Adult Service Agencies
State funding provides many services which are contracted through adult services agencies. Each funding agency maintains a list of their contractors which you may request to identify local adult services agencies. These agencies are key local transition stakeholders because they will offer services and supports which your students may want to access as adults. In the activity below you will see examples of services, click the "text arrow" to see a description of each service.
Want to learn more?
Students will be able to select the employment provider of their choice. Assisting your students prepare and interview potential employment providers will help them to make an informed choice. Click HERE to download a workbook "How to Select an Employment Provider". This publication will support students to identify their key questions to ask when selecting an employment service provider.
Click HERE to download A Guide to Selecting and Monitoring Brain Injury Rehabilitation Services. This guidebook provides information to individuals with traumatic brain injury and their families to select a provider which meets their needs and to actively participate in the decision-making and the monitoring of service delivery.
Now that we have identified many of the transition stakeholders in your community, you may be wondering how these transition stakeholders are brought together. Let's look more closely at implementation...
The two collaborative teams we will focus on are community transition councils and individual student teams. Let's start by looking at community transition councils.
Many school corporations participate in and/or facilitate community transition councils. Membership represents all area stakeholders including students/graduates with disabilities, family members, advocates, educators, VRS counselors, adult agency representatives, disability services coordinators from local colleges or universities, and case managers.
While each council will have its own mission, common focus topics include:
The video below is from the Bartholomew County Transition Council which hosts a transition event each fall. Structured as a mini-conference, students attend concurrent sessions on topics related to transition, visit vendor booths, and attend a motivational keynote. A parent session is also offered on topics of interest (e.g. post-secondary disability services, guardianship or Vocational Rehabilitation Services).
Another example of a community transition council is the Monroe County Transition Council that develops and distributes a newsletter each quarter focused on one area of transition - employment, housing, education or recreation. These newsletters are distributed to parents, students and educators.
Want to learn more?
Ask your special education department chair, supervisor, or transition coordinator if there is a community transition council in your area. Attending a meeting would be a great way to meet many adult providers and learn more about the local council's activities.
View this informative Powerpoint presentation entitled: Keeping Transition on Track Using Local Transition Councils.
Read this attachment, Team Facilitation Tips, for some basic guidelines for establishing a team and conducting a team meeting.
Read this document to learn about the stages of team development and complete the activity to identify the present stage of your collaborative team.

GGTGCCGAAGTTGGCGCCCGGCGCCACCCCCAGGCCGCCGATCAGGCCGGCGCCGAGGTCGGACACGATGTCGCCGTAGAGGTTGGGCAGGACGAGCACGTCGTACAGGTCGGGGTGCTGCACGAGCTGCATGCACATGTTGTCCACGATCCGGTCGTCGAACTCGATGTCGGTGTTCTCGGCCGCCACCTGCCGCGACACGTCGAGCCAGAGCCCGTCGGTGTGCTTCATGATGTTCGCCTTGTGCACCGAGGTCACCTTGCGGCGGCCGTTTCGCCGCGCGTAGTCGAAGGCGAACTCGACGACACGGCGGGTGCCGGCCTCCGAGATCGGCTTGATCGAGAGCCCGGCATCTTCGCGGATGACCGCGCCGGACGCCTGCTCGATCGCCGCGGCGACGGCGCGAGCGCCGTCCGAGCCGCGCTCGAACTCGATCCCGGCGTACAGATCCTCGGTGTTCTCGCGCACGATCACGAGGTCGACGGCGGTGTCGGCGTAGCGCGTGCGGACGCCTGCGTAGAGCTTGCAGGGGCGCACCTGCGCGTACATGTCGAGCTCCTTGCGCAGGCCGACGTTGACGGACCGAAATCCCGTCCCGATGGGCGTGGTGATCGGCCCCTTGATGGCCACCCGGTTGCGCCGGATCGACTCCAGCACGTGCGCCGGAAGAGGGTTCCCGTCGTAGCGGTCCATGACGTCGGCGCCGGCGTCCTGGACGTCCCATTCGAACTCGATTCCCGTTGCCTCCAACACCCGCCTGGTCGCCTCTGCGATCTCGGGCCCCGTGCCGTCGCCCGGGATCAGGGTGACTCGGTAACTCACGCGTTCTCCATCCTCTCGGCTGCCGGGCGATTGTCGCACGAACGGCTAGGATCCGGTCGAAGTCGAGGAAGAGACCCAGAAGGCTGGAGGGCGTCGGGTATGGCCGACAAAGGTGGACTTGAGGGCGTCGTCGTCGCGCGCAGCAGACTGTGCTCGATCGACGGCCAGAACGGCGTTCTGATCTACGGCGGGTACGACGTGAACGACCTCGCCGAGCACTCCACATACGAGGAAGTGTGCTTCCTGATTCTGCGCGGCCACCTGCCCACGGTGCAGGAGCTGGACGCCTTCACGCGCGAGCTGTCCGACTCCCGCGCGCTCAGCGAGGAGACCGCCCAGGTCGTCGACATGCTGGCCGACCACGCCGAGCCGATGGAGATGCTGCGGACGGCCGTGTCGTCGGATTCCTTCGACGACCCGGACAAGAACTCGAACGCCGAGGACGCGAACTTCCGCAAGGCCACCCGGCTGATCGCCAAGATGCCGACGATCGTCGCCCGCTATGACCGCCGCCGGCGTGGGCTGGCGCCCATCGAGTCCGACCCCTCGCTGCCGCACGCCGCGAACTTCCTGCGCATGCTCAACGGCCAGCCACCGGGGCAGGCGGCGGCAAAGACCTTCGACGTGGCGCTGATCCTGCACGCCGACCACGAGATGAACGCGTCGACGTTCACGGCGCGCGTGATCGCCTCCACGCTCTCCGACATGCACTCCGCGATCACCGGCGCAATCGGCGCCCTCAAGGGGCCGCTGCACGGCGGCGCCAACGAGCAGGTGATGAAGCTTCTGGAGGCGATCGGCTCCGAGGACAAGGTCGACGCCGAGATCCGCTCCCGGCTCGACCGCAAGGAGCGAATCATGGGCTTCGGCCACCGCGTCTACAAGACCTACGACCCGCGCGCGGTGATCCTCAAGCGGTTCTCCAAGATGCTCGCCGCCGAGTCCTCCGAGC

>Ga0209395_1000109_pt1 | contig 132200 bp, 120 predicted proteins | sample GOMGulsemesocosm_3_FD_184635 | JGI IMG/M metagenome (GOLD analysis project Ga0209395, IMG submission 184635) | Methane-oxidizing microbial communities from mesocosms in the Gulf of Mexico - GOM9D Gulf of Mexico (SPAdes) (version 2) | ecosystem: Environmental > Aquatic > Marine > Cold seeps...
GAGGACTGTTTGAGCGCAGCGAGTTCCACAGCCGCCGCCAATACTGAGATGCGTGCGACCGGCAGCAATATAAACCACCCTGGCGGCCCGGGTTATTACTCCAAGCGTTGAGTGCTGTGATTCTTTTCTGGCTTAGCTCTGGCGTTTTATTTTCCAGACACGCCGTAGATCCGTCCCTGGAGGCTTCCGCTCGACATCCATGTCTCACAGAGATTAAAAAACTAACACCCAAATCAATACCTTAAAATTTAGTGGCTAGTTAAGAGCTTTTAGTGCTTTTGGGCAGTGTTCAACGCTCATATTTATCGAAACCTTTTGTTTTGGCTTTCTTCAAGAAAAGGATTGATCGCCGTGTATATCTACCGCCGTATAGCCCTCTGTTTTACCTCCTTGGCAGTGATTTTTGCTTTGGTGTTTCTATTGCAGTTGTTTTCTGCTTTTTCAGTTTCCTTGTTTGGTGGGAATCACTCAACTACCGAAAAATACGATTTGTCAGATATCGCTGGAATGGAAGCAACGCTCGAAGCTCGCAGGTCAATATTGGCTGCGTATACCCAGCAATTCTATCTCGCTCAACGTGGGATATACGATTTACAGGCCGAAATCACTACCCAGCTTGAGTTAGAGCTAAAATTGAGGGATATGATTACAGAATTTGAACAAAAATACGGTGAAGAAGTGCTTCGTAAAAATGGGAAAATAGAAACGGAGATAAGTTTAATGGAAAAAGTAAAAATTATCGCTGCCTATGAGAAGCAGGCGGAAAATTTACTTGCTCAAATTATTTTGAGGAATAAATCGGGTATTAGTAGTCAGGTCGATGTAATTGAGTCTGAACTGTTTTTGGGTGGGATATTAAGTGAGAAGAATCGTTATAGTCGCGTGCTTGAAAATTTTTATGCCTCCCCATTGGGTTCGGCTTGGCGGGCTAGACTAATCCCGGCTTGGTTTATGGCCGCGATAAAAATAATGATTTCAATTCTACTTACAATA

Schools are required to complete a summary of performance with students and families during the student's final year of high school (IDEA, 2004). This summary is contained in or attached to the student's final IEP. This summary includes recommendations for referrals, services and activities which will assist the student achieve his/her post-secondary goals. The summary will include the present level of performance for academic and functional skills, accommodations, and supports (Grossi & Cole, 2013). It should also include contact names, phone numbers to assist the student and family complete these recommendations. Through interagency collaboration activities, students should be familiar with these recommendations and hopefully, have already started implementing some of these steps prior to graduating/exiting high school.
Want to learn more?
Click HERE to download a Summary of Performance which was developed by a group of Indiana educators, personnel from Vocational Rehabilitation and Offices of Disability Services in various higher education institutions.
Click HERE to watch powerpoint presentation on the Indiana IEP and Summary of Performance by Karen Goehl and Marc Johnson.
The National Secondary Transition Technical Assistance Center (NSTTAC) developed this Transition Team Leader Sustainability Toolkit to assist state and local transition planning team leaders in effectively building teams and implementing their yearly transition team plans. Many transition teams are faced with high rates of turnover, and often new team leaders must start over as documents and team history are lost. The Transition Team Leader Sustainability Toolkit is a collaborative effort to assist in sustaining team effort.
The final component of Kohler's Taxonomy of Transition Programming (1996) is Program Structure. Throughout Parts 1 and 2, we have focused on what you need to know to be an effective teacher for transition-age students. This component is a bit different, due to the fact that it focuses on many administrative issues. Program structure includes the following areas:
In this section we will look more closely at program philosophy and program evaluation, in order to give you a foundation to participate on school-improvement teams and/or evaluate your classroom curricula. Each section will contain an definition and additional resources. This is a challenging section of the module, yet it is crucial to our overall improvement of transition services and long-term success of our students.
As an educator, you will be ensuring that your instruction, transition activities, and relationships with students reflect the program philosophy of your school district. The program philosophy drives the curricula, inclusive practices, and the recognition of cultural diversity.